Physicians — not hospitals — increasingly leading ACOs

Most ACOs have been led by physician groups since 2015, according to a study published in The American Journal of Managed Care.

This wasn't always the case. From 2010-15, hospitals and health systems sponsored the majority of new ACOs, according to researchers from Leavitt Partners, Dartmouth College in Lebanon, N.H, Duke University in Durham, N.C., and the University of Utah in Salt Lake City. However, in 2018, physician group-led ACOs represented about 45 percent of all ACOs, with hospitals accounting for 25 percent of ACOs and joint-led ACOs representing 30 percent. 

The researchers said physician-led ACOs will likely be the dominant type of ACO in the future, given their greater market potential. But since hospitals and health systems led many early ACOs, policies and strategies surrounding ACOs were largely designed for those organizations and not physician groups.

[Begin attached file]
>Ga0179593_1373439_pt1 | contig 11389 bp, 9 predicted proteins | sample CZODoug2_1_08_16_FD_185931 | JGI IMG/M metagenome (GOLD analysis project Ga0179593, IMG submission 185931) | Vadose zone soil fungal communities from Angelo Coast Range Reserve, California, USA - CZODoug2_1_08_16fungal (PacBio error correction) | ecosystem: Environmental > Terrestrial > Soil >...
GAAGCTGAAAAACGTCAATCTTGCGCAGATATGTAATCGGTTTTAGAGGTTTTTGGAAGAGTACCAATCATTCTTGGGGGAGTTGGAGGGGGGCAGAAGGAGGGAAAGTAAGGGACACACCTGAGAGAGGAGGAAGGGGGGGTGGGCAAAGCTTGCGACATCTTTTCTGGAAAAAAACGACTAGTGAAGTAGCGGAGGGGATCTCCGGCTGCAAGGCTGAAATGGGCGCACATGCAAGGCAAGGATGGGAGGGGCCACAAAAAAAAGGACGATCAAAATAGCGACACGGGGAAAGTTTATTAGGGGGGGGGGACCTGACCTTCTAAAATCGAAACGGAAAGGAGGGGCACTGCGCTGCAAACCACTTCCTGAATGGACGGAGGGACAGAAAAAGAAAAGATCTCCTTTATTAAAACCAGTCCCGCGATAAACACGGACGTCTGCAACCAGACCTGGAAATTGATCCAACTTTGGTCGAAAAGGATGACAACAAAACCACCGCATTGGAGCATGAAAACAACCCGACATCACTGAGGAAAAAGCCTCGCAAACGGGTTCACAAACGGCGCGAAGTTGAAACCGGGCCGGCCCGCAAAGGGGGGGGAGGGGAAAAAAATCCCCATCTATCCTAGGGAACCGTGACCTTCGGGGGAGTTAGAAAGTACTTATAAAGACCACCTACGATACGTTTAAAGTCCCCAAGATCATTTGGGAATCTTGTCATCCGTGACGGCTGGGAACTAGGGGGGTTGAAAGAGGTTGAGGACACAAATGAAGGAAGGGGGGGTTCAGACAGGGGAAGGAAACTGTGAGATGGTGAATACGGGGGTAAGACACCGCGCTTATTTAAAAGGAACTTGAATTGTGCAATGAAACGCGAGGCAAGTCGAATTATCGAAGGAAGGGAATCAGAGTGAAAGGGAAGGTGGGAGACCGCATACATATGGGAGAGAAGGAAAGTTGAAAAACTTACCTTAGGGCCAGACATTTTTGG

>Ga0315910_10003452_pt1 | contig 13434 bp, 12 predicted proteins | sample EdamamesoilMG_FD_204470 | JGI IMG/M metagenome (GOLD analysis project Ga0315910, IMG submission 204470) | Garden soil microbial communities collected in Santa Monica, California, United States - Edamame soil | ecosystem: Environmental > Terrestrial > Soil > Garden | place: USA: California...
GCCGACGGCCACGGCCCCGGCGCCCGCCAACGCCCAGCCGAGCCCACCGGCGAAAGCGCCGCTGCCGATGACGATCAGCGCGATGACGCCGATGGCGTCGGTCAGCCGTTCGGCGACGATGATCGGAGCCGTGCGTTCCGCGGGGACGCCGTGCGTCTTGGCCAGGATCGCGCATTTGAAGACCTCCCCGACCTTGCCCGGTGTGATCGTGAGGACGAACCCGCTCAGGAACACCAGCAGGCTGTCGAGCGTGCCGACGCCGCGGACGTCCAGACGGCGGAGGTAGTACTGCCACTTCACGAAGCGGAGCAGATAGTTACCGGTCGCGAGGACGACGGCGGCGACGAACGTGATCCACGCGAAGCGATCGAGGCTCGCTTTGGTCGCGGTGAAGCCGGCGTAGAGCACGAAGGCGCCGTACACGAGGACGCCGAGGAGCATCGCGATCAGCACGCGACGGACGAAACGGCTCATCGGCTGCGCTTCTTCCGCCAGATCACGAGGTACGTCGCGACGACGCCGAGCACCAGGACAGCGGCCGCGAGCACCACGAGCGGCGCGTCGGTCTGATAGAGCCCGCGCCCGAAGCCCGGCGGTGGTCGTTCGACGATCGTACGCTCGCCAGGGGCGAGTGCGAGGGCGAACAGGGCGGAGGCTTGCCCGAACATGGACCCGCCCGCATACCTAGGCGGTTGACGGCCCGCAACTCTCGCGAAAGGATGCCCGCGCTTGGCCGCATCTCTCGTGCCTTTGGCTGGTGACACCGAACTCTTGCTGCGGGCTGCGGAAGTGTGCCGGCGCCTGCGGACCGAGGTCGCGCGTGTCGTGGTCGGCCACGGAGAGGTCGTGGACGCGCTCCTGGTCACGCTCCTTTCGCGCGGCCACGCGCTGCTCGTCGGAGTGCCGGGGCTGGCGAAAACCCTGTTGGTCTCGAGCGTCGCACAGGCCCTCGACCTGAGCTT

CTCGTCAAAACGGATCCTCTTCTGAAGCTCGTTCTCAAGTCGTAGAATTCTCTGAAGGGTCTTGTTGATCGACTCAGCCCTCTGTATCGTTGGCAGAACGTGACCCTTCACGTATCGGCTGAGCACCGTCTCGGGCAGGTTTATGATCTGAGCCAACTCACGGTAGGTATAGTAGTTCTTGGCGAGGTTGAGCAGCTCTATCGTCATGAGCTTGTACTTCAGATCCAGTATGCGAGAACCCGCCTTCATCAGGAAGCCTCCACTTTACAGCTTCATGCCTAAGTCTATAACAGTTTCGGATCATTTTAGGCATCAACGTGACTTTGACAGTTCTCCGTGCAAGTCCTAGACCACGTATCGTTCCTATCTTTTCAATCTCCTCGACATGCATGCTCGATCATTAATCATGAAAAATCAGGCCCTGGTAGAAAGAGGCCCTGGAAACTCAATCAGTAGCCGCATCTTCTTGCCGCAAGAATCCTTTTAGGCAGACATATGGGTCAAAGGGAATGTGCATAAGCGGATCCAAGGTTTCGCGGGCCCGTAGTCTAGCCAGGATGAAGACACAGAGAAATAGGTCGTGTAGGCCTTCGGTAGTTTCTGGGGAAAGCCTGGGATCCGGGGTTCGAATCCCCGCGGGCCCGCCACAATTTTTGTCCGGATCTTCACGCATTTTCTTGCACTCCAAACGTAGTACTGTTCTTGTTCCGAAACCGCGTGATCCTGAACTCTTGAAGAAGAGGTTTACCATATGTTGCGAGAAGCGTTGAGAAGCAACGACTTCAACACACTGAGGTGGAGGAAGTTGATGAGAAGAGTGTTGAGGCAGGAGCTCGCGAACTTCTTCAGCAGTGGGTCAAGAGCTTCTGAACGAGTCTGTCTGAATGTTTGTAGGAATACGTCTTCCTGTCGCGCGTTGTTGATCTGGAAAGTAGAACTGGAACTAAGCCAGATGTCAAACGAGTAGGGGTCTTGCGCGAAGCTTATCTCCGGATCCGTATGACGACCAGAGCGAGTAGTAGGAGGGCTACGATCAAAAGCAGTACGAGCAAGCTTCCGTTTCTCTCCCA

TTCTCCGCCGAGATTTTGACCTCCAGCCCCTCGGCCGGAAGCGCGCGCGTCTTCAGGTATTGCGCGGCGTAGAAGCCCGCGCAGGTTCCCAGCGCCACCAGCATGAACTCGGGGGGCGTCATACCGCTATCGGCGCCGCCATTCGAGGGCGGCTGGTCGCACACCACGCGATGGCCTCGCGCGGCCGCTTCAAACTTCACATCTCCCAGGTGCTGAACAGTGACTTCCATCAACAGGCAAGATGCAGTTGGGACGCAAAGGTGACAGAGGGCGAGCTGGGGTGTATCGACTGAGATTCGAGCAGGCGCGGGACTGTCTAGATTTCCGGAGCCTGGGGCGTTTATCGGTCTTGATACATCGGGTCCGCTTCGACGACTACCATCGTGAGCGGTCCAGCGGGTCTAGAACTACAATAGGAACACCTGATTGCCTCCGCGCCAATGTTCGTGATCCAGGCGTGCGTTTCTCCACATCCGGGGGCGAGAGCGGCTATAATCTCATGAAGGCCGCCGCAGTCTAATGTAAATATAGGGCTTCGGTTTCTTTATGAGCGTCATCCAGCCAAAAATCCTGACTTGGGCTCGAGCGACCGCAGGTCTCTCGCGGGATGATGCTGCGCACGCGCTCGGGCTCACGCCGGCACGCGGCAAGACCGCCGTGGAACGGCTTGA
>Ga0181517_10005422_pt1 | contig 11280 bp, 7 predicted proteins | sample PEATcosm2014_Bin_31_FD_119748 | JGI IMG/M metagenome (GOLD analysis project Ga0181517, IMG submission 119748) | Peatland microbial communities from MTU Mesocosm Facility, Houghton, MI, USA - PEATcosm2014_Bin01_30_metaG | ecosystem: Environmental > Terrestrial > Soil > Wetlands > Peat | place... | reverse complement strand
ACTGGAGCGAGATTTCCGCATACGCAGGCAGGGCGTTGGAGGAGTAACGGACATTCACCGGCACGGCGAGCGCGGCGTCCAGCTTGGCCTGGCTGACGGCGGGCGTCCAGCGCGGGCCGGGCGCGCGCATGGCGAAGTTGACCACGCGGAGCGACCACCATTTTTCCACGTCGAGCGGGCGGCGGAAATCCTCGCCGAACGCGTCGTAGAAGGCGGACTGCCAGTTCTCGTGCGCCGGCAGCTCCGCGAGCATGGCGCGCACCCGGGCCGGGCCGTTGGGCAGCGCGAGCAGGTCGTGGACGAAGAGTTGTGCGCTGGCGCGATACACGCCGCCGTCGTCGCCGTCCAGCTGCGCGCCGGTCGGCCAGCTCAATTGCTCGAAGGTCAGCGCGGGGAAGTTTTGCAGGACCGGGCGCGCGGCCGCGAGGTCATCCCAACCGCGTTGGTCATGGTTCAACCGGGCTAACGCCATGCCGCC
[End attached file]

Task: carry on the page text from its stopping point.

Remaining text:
"Policy makers need to create programs and policies that facilitate physician-led ACOs' success by helping them develop the capacity to take on risk, finance investments in high-value healthcare, and partner with other organizations to provide the full spectrum of care," the researchers said.

Read the full study here

More articles on integration and physician issues:
Novant Health launches COVID-19 physician burnout task force
New Jersey to allow physicians with foreign licenses to practice during pandemic
NYU Langone residents, leaders butt heads over hazard pay request

© Copyright ASC COMMUNICATIONS 2020. Interested in LINKING to or REPRINTING this content? View our policies by clicking here.

 

Featured Webinars

Featured Whitepapers